A few of the same faces appeared every summer, so some people new Sam and her reputation. They were stunned when she started hanging out with the star and refusing even the women that threw themselves at her. Sam hadn’t turned down a good-looking woman in her lifetime, but she just couldn’t bring herself to do it anymore. She wanted the star and all other women paled in comparison.
Her friend Jen kept saying, “Just ask her, Sam. All she can say is no.”
Sam just couldn’t bare the thought of being shot down by the star. Other members of the cast and crew started to comment on the two of them spending so much time together. There had been signs of interest from the star, but Sam couldn’t trust her judgment. It could all be wishful thinking. They had to work together for six more weeks. So she kept her mouth shut and watched the star twinkle on the stage, just out of reach.
Tonight she stood in the wings ready to push scenery around and listened to the star sing the love song to the leading man and lamented that it wasn’t her she was singing to.  Every night when the star’s heart was broken, Sam felt the urge to rush on to the stage and swear her undying love to her. Sam thought if you looked up “star struck” in the dictionary, her picture would be there as an example of one of the worst possible cases. Sam had even thought about leaving and going home. Her mom would love to have her for the summer and she could lounge on the beach. Escaping the star would ease the pain being in her presence was causing, but leaving her was an even more difficult proposition. So Sam watched her, lived for their moments together, and suffered.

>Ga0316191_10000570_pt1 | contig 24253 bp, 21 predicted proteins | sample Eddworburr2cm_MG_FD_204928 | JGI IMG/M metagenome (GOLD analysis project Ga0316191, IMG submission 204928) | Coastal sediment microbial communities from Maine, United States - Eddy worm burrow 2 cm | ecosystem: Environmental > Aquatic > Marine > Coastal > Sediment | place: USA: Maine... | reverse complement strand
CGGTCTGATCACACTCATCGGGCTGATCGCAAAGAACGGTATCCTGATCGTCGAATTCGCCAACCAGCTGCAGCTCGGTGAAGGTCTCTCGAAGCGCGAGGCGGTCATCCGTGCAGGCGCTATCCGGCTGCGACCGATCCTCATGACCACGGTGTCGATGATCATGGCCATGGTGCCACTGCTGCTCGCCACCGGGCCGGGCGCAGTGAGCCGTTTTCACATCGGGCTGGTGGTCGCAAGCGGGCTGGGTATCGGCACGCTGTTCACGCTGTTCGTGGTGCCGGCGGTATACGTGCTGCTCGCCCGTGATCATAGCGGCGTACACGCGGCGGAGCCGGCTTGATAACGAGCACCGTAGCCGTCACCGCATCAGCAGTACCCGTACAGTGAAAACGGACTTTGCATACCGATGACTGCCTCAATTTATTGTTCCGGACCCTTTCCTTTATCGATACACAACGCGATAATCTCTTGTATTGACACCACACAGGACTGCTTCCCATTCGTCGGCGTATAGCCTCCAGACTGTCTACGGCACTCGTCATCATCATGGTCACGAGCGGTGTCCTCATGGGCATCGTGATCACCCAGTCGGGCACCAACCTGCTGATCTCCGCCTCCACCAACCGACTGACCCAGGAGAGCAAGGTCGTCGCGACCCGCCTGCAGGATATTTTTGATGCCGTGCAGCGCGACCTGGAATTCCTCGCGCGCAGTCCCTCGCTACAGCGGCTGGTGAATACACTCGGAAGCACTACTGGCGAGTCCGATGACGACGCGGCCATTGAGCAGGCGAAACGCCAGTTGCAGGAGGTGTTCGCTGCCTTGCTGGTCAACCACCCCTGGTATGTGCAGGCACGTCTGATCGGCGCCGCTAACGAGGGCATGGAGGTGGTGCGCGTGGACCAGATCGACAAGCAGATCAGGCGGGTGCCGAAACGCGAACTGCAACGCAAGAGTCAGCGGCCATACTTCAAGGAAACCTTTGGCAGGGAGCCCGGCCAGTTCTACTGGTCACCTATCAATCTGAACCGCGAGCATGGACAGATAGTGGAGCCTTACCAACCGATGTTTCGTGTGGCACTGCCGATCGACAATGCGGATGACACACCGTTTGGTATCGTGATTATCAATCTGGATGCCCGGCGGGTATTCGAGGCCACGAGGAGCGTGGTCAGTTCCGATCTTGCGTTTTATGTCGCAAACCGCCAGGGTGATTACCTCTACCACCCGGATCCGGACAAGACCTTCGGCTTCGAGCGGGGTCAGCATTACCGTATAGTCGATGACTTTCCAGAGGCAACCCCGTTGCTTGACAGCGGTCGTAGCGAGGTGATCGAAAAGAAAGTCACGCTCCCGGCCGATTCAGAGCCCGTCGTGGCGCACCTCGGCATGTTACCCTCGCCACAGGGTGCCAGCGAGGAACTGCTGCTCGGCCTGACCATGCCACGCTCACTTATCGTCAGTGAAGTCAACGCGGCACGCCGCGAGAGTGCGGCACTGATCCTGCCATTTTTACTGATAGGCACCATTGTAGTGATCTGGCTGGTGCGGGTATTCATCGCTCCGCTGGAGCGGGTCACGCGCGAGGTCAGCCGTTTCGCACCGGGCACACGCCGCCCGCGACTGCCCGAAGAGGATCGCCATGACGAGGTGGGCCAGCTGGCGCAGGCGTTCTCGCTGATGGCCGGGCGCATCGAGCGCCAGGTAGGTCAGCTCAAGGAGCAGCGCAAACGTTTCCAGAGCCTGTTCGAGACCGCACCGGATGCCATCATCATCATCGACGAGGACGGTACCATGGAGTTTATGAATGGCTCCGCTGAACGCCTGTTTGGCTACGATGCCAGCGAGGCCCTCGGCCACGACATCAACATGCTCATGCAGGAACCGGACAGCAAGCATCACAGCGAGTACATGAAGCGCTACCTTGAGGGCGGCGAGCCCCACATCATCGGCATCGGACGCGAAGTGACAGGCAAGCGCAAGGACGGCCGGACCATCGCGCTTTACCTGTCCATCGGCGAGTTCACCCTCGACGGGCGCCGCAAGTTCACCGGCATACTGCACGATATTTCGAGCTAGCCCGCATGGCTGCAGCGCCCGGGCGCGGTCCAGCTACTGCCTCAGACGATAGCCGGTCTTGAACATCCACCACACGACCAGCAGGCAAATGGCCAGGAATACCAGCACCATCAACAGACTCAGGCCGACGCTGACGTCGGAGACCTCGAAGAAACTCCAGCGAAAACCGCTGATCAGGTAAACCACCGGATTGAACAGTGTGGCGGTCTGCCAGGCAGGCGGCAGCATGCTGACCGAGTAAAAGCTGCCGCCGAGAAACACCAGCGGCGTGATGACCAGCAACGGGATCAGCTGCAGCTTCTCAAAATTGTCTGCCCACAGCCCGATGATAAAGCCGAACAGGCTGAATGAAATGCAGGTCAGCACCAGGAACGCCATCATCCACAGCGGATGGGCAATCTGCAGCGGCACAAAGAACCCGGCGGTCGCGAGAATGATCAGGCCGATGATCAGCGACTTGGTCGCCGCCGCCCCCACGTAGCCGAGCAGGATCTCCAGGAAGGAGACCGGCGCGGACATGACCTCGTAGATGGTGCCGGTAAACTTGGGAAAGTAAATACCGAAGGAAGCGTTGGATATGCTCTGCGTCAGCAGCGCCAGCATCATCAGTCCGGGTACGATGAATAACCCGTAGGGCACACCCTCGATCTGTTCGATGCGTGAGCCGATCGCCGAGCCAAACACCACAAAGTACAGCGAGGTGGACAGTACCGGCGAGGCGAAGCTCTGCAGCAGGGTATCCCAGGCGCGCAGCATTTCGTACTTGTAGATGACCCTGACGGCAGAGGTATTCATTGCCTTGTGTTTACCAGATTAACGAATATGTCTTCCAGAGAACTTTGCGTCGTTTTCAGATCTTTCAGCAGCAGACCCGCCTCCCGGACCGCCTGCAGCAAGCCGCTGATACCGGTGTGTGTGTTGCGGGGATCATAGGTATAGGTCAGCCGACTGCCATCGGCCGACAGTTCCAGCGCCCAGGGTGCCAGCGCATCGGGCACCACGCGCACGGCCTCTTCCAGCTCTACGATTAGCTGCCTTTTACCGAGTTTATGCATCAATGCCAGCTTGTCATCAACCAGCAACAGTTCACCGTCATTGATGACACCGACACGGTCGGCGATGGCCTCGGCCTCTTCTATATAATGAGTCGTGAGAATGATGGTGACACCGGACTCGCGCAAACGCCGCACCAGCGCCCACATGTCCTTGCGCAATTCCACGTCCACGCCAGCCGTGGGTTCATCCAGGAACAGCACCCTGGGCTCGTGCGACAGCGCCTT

After the curtain call, the star brushed passed Sam, smiling. “Thank you,” she said, as she always did on her rush to the dressing room.
Sam answered, as she always did, “It was my pleasure.”
At the end of the night, it was Sam’s job to reset the stage and make sure everything was put away. When she finished it was usually time to pick up the star and deposit her in the waiting limo, a Cadillac rented by the local theatre board. Sam went downstairs to find the star’s dressing room empty. In fact, the whole damn place was empty. Sam hadn’t remembered being invited to any after show festivities. She stood in the empty hallway contemplating her dilemma when a crewmember came running toward her.
“Sam, you have to get back up on stage. Something’s wrong.”
“What’s wrong?” She asked, but she was already running for the stairs leading back up to the stage floor.
“I don’t know, they just said come get you fast.”
Sam topped the stairs and ran out onto the stage. All the lights were off except for the ghost light, a single bulb on a stand left on in theatres overnight. She turned around to ask the crewmember what was going on, but he wasn’t there. Suddenly the ghost light went off and she was plunged into complete blackness.
“What the fu…,” she started to say, when the star curtain at the back of the stage started to glow, filling the space with twinkling crystals of light.. Fog began pouring in from the wings and the lights overhead began to cast a soft blue light over the stage. A batten overhead, used to fly scenery in and out, started lowering slowly toward the stage. A rose, suspended from the batten by fishing line, appeared to float freely into her view and stopped just in front of her. Music started playing and she immediately recognized the song.  A huge grin captured her face. It was right at the chorus when the words became audible.

“Are you gonna kiss me or not
Are we gonna do this or what
I think you know I like you a lot
But you’re ‘bout to miss your shot
Are you gonna kiss me or not”

The star stepped out of the shadows, fog swirling at her feet. She sang the chorus right into Sam’s eyes and without hesitation Sam swept the star into her arms and kissed her passionately. The cast and crew came out of the shadows applauding and true love took wings.

The moral of the story:  Stars shine brighter out in the country, seems like you can almost touch them, and sometimes you can.